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The past decade has witnessed a 66 per cent increase in emergency department visits and a 55 per cent increase in hospital admissions of children and youth because of mental health issues.
It's time Canada did a better job bringing up its children.
This may be one of the world's richest and most favoured nations. It may spend billions of dollars every year on fine schools, state-of-the-art hospitals, as well as on programs to help parents and assist the poor. But if you think all the kids are all right, you're all wrong.
Anyone who doubts this should examine the disturbing findings in a new report released by Children First Canada and the O'Brien Institute for Public Health after they painstakingly studied the health of 7.9 million young Canadians.
Entitled "Raising Canada," the report makes for a sobering, uncomfortable read.
To be fair, most Canadian children are better off in terms of physical health, schooling and living standards than any preceding generation.
Yet despite the best efforts and intentions of Canada's national health-care system, Canada's rate of infant mortality is among the highest in the world's most economically prosperous and technologically advanced democracies
Unintentional injuries, most preventable, are the greatest killers of our young. Motor vehicles, falls and drowning – in that order – pose the gravest dangers. Nor, in this stressed-out modern world, are all the threats facing our young related to strictly physical issues.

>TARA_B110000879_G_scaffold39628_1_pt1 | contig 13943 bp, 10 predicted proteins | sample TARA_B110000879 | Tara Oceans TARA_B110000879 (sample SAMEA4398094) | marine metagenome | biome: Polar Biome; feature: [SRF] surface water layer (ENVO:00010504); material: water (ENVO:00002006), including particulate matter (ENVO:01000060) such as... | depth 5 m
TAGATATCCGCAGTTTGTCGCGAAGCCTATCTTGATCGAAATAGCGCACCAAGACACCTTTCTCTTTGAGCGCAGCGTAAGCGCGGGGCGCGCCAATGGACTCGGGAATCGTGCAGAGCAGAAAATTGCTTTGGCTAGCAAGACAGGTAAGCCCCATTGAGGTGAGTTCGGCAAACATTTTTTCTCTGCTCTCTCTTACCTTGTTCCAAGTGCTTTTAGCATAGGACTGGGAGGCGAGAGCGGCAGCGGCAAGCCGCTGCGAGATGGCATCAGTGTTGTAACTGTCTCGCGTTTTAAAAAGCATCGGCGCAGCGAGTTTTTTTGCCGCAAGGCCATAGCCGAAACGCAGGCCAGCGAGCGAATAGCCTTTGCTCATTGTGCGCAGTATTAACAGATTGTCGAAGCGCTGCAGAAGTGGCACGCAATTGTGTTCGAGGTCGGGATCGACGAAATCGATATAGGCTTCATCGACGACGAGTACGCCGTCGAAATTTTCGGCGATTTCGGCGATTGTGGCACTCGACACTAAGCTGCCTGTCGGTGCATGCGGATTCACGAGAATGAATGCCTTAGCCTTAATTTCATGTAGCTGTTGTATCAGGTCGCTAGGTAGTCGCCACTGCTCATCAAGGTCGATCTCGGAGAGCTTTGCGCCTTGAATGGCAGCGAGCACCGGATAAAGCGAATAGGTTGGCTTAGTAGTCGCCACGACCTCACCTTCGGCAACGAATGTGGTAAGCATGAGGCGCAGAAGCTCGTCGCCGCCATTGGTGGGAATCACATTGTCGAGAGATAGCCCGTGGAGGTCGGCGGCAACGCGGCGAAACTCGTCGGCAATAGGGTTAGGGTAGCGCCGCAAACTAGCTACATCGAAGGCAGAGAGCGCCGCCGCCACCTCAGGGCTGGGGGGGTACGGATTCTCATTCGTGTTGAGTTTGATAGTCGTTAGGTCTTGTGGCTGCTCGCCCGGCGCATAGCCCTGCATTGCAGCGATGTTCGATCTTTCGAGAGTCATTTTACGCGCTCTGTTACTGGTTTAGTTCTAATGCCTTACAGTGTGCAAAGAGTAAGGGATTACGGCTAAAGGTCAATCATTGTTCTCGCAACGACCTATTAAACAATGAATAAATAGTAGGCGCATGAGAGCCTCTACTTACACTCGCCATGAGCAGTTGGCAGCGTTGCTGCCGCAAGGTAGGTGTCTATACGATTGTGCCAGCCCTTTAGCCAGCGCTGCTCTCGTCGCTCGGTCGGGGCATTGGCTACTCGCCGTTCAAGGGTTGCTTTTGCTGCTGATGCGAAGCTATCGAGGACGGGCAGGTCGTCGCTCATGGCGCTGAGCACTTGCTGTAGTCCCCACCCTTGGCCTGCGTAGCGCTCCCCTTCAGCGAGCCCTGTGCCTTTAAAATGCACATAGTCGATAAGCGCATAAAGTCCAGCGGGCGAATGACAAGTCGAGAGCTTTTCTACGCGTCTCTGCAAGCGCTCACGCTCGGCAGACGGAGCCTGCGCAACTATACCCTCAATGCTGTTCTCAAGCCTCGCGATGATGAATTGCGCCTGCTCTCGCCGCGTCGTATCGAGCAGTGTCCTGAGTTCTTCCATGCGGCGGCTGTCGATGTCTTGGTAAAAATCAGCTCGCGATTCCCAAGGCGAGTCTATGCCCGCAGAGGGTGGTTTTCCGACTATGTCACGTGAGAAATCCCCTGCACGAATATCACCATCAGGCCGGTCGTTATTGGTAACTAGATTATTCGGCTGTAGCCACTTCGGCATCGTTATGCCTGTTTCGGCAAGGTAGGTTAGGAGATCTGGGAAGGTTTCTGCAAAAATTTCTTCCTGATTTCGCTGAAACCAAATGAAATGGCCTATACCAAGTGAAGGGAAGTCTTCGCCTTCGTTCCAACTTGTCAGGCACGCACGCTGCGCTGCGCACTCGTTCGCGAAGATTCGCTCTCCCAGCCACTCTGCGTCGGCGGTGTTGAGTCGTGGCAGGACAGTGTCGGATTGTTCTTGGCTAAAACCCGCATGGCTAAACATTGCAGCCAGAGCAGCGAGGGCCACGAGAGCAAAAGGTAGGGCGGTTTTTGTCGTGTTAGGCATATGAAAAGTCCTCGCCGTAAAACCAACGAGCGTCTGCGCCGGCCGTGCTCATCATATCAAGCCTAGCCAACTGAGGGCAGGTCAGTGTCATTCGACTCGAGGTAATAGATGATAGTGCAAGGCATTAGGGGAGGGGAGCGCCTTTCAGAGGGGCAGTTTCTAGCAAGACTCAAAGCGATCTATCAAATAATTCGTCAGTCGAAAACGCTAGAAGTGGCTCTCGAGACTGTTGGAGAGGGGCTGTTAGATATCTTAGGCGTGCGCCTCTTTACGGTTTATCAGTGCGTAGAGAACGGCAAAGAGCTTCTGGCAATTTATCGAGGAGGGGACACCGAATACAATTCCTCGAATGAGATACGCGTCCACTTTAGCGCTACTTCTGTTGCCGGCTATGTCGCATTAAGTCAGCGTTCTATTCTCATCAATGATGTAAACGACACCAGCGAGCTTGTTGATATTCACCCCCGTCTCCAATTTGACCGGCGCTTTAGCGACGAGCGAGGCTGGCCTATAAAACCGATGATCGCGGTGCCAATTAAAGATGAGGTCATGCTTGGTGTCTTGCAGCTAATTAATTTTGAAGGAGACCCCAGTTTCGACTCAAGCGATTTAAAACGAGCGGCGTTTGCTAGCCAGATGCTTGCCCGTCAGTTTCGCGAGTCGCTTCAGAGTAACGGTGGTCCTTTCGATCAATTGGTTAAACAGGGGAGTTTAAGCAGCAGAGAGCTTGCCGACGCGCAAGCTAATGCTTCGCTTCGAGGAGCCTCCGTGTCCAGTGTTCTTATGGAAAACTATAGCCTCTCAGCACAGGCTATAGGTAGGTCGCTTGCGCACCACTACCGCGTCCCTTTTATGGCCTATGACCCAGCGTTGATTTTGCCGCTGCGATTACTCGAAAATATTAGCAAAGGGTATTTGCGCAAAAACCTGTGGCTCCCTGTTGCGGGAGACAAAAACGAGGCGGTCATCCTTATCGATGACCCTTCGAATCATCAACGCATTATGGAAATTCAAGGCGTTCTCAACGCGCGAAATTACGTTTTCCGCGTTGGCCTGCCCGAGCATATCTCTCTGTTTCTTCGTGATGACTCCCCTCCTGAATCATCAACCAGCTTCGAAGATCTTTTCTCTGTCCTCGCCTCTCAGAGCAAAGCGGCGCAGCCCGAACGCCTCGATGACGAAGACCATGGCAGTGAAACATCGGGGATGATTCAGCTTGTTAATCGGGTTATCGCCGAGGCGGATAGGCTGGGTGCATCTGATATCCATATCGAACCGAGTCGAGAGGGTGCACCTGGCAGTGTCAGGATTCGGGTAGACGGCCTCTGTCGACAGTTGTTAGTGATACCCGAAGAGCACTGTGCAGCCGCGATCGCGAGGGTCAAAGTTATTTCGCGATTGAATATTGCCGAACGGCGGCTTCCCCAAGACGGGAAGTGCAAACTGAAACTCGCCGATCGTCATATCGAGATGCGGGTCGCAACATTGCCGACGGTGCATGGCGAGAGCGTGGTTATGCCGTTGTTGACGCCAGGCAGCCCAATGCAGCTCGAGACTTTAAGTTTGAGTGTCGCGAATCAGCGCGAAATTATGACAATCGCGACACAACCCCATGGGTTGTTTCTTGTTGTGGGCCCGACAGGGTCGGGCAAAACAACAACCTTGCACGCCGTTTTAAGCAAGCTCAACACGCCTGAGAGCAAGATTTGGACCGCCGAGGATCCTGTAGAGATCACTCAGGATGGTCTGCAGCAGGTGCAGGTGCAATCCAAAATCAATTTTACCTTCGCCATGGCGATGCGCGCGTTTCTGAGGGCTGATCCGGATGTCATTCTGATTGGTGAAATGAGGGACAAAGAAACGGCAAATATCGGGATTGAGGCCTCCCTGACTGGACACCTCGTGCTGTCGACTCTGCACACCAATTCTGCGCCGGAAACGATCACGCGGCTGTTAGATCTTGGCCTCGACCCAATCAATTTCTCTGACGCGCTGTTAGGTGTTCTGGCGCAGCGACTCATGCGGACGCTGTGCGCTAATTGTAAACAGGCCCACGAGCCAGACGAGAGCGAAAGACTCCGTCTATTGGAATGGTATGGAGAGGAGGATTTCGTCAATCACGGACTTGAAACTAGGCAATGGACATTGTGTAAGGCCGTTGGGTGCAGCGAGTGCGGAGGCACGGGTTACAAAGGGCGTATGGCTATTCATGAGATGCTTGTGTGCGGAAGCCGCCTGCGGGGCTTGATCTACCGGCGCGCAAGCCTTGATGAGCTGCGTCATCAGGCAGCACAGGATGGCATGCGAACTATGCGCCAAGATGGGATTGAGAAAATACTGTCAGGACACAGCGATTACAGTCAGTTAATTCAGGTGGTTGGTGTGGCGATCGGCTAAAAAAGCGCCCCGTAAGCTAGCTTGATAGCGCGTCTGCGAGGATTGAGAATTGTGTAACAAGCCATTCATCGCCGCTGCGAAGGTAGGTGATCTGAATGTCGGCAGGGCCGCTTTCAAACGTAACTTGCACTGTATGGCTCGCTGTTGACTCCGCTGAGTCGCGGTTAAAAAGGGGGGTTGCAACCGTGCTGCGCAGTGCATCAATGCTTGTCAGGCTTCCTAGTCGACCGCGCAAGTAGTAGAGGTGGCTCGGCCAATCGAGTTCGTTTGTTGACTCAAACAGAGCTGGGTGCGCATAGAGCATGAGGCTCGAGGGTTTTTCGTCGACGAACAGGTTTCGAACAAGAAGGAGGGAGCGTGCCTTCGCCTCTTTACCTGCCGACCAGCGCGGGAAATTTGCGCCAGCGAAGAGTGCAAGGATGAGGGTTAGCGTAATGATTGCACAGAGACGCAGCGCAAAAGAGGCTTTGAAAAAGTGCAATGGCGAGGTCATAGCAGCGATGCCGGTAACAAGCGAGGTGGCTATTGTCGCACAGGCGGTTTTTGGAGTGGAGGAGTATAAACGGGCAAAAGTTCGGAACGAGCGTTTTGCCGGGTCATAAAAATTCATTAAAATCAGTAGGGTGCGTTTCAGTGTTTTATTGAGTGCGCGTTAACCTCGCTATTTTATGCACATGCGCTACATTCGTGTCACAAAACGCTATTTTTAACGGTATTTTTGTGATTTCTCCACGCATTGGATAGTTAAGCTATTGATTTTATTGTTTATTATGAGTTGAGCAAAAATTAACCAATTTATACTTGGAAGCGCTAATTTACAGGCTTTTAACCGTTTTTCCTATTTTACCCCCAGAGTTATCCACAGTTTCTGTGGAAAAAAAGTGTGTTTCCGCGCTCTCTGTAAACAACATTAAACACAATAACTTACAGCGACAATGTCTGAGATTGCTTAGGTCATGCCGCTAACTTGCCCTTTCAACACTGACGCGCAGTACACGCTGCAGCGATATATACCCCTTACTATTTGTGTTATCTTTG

The past decade has witnessed a 66-per-cent increase in emergency department visits and a 55-per-cent increase in hospital admissions of children and youth because of mental health issues.
Suicide is the second leading cause of death for Canadian children and youth, and Canada ranks in the top five countries for the highest child suicide rates globally. This is unexpected – and unacceptable.
Drilling deeper into the statistics shows, in part, why this is happening. While boasting one of the world's highest living standards, Canada has 1.2 million children living in low-income housing. One out of 10 families with children under the age of six reported they'd experienced food insecurity.
In addition, one out of three Canadians reports having suffered some form of child abuse before turning 16.
It's not just this report that should sound alarms, either. UNICEF, a United Nations agency, ranked Canada an embarrassing 25th out of 41 advanced democracies when assessing children's well-being.
Disturbing as this report may be, it was not meant as an end in itself.
It's the persuasive evidence being cited by Children First Canada as it calls for the creation of an independent national commission for children and young people and, as well, for the implementation of a Canadian Children's Charter.
Experience tells us that creating new government bureaucracies is seldom the magic bullet that solves our most vexing problems.
In this case, however, the federal government should be willing to set up such a national commission. Nothing can be more important that the well-being of our children and youth.
For more than a generation, Canadian politicians have vowed to eradicate child poverty. We try to do better promoting mental health and ensuring healthy lifestyles. This timely report shows how far we have to go.
Something dramatic is needed and a new, national commission is worth a try.
Independently of this initiative, our federal and provincial governments should increase their efforts to safeguard mental health.
Even as the need for psychological and psychiatric care has risen, young people wait far too long — months, even years — for much-needed help.
Someday, today's young generation will be looking after everyone in this country. Today, Canada's adults must do a better job looking after them.
10 September 2018
Waterloo Region Record